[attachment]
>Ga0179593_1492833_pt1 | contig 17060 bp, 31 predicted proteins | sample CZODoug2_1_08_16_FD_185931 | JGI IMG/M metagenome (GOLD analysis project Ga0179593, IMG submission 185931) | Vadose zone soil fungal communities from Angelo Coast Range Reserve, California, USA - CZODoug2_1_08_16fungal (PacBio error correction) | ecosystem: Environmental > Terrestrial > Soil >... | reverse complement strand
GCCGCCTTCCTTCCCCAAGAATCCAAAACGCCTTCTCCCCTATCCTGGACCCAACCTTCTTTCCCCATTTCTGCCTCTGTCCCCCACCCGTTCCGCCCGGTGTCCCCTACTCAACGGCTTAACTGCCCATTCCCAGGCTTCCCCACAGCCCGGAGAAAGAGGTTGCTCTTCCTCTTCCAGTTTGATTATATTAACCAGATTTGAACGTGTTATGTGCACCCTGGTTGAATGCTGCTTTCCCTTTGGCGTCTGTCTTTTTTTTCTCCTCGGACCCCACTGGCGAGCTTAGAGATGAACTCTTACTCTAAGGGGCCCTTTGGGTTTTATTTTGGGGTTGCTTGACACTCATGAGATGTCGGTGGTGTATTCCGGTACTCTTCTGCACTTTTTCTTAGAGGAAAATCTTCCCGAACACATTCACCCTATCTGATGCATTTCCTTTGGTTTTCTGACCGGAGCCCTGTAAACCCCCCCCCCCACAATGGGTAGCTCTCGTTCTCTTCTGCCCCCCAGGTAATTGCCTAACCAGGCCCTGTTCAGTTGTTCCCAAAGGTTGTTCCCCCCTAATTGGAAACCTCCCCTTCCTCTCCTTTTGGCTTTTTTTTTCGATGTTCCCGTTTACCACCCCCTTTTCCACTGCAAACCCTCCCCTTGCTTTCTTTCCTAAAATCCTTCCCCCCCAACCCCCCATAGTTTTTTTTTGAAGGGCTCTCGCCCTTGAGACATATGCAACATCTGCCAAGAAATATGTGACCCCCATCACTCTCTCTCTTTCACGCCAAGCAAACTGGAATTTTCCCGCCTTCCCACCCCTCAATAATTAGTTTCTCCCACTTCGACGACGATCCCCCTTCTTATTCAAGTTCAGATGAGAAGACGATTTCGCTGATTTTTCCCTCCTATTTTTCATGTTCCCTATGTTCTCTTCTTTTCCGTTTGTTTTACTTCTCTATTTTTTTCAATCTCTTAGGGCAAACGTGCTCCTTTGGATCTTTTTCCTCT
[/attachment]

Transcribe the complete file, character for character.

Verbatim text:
>Ga0179593_1492833_pt1 | contig 17060 bp, 31 predicted proteins | sample CZODoug2_1_08_16_FD_185931 | JGI IMG/M metagenome (GOLD analysis project Ga0179593, IMG submission 185931) | Vadose zone soil fungal communities from Angelo Coast Range Reserve, California, USA - CZODoug2_1_08_16fungal (PacBio error correction) | ecosystem: Environmental > Terrestrial > Soil >... | reverse complement strand
GCCGCCTTCCTTCCCCAAGAATCCAAAACGCCTTCTCCCCTATCCTGGACCCAACCTTCTTTCCCCATTTCTGCCTCTGTCCCCCACCCGTTCCGCCCGGTGTCCCCTACTCAACGGCTTAACTGCCCATTCCCAGGCTTCCCCACAGCCCGGAGAAAGAGGTTGCTCTTCCTCTTCCAGTTTGATTATATTAACCAGATTTGAACGTGTTATGTGCACCCTGGTTGAATGCTGCTTTCCCTTTGGCGTCTGTCTTTTTTTTCTCCTCGGACCCCACTGGCGAGCTTAGAGATGAACTCTTACTCTAAGGGGCCCTTTGGGTTTTATTTTGGGGTTGCTTGACACTCATGAGATGTCGGTGGTGTATTCCGGTACTCTTCTGCACTTTTTCTTAGAGGAAAATCTTCCCGAACACATTCACCCTATCTGATGCATTTCCTTTGGTTTTCTGACCGGAGCCCTGTAAACCCCCCCCCCCACAATGGGTAGCTCTCGTTCTCTTCTGCCCCCCAGGTAATTGCCTAACCAGGCCCTGTTCAGTTGTTCCCAAAGGTTGTTCCCCCCTAATTGGAAACCTCCCCTTCCTCTCCTTTTGGCTTTTTTTTTCGATGTTCCCGTTTACCACCCCCTTTTCCACTGCAAACCCTCCCCTTGCTTTCTTTCCTAAAATCCTTCCCCCCCAACCCCCCATAGTTTTTTTTTGAAGGGCTCTCGCCCTTGAGACATATGCAACATCTGCCAAGAAATATGTGACCCCCATCACTCTCTCTCTTTCACGCCAAGCAAACTGGAATTTTCCCGCCTTCCCACCCCTCAATAATTAGTTTCTCCCACTTCGACGACGATCCCCCTTCTTATTCAAGTTCAGATGAGAAGACGATTTCGCTGATTTTTCCCTCCTATTTTTCATGTTCCCTATGTTCTCTTCTTTTCCGTTTGTTTTACTTCTCTATTTTTTTCAATCTCTTAGGGCAAACGTGCTCCTTTGGATCTTTTTCCTCT